The pork meatball was just great. It held up well in the sandwich, neither falling apart nor stubbornly refusing to be bitten into. Well-seasoned, good sized and quite filling. Il Forno's bread did not dominate the sandwich as is the case too often. The spicy meat sauce was actually a little spicy, which means it was really spicy since my sensitivity is a little dulled. The light green salad served its purpose well, occasionally breaking up the succession of weighty bites from the hero. My pork meatball, provolone, spicy meat sauce, whole wheat hero did not go quickly, and I found that I was pretty well stuffed by the end.
The waitress sensed my defeat at the hands of this meatball hero and asked if I wanted the check. She was pleasantly surprised (possibly because a bigger check equals a bigger tip) when I mentioned wanting an ice cream sandwich. Like my first visit to Butter Lane, they were out of one item and it was exactly what I planned to order. No caramel ice cream, hence no peanut butter cookie / caramel ice cream sandwich. Apparently the waitress' favorite. So I went with chocolate ice cream and, once again, was not disappointed. Rather than make a mess, I broke up the cookies with my spoon and assembled small bites from the fractured cookie. This was after a first failed bite that squeezed out a fair amount of ice cream back onto the plate. The ice cream sandwich disappeared in near record time - the ice cream was melting and I had to act fast.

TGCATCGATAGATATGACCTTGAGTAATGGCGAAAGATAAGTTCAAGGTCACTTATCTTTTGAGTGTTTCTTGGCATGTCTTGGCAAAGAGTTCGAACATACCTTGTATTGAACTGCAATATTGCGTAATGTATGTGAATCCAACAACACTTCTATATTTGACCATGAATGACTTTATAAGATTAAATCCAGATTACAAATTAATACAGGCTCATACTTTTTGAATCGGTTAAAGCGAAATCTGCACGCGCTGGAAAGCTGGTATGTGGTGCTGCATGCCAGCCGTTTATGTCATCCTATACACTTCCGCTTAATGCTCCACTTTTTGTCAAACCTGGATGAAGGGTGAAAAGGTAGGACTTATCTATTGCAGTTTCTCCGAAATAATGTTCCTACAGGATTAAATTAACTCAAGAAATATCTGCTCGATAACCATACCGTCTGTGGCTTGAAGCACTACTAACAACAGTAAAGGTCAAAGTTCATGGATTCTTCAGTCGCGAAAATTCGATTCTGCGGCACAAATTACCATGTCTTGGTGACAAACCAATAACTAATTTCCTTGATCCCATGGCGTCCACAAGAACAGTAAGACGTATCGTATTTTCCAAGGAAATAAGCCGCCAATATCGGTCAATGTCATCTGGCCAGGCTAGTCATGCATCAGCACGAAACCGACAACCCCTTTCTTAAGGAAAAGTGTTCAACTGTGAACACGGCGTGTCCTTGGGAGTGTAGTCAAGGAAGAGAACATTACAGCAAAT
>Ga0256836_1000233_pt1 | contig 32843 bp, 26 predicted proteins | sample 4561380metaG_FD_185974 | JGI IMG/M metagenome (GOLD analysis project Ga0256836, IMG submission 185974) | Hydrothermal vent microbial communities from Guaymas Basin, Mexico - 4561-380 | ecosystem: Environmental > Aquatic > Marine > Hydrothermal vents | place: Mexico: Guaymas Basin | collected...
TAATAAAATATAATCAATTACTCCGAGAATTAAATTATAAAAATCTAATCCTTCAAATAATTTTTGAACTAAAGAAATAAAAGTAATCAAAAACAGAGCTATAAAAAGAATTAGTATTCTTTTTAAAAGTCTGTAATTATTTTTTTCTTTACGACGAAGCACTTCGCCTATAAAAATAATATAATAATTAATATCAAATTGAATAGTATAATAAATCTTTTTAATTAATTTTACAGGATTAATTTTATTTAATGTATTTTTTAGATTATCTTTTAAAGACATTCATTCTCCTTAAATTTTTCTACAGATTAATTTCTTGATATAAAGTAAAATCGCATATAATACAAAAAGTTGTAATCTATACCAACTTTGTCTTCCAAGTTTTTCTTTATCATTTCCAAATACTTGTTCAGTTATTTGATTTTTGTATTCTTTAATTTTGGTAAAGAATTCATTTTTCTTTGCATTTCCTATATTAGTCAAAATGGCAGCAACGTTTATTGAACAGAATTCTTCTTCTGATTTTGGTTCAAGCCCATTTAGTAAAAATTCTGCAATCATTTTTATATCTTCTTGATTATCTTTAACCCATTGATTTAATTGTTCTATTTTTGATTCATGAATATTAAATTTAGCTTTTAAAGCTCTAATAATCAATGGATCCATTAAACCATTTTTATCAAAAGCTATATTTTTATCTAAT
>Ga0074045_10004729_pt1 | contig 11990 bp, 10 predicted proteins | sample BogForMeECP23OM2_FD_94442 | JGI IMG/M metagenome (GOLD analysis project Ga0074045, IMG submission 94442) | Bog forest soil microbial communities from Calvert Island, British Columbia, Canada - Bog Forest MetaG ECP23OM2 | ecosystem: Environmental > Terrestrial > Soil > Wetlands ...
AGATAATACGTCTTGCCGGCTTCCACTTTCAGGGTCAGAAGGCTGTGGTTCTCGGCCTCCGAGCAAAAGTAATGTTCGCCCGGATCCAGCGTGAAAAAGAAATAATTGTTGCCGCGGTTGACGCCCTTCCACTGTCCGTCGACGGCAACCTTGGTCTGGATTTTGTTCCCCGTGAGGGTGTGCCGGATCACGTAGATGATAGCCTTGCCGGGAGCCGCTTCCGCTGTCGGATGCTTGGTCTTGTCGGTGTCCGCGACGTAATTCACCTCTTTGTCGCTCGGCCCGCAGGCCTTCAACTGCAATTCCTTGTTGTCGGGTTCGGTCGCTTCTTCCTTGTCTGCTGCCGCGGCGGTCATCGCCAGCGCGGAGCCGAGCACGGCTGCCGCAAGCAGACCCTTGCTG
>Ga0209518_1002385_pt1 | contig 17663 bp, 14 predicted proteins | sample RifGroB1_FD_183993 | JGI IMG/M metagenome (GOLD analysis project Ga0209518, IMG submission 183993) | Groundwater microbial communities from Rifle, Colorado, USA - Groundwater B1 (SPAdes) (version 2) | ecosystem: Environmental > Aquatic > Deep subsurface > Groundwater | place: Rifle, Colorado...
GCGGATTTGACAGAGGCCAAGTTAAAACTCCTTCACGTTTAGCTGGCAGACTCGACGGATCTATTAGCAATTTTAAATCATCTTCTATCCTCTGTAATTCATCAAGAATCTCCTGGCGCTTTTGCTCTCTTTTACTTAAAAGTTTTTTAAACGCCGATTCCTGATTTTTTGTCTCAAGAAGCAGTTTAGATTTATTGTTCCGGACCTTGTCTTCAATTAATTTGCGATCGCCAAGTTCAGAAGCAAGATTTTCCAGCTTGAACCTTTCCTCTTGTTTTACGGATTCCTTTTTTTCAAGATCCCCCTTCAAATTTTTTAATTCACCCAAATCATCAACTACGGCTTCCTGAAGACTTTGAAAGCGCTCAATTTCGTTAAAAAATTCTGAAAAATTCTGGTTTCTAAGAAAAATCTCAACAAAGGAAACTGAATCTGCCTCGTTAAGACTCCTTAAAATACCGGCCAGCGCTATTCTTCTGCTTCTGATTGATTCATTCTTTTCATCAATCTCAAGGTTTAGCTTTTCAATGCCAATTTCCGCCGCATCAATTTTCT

And for the grand finale, the check totaled $19.25 after tax. Not bad at all.

The Meatball Shop, 84 Stanton Street (between Orchard and Allen)

I do not like beef jerky. However...

Only known photograph of "asian beef jerky place"
(from Google Street View)

A few years back, my friend Alex and I were wandering around the outskirts of Chinatown so he could find this beef jerky place he had been raving about. Exact address unknown. That is just how we roll; by intuition.
Thanks to a trip downtown this weekend and Google maps - more specifically street view - I have pinned down the name and location of, what was previously known as "the asian beef jerky place."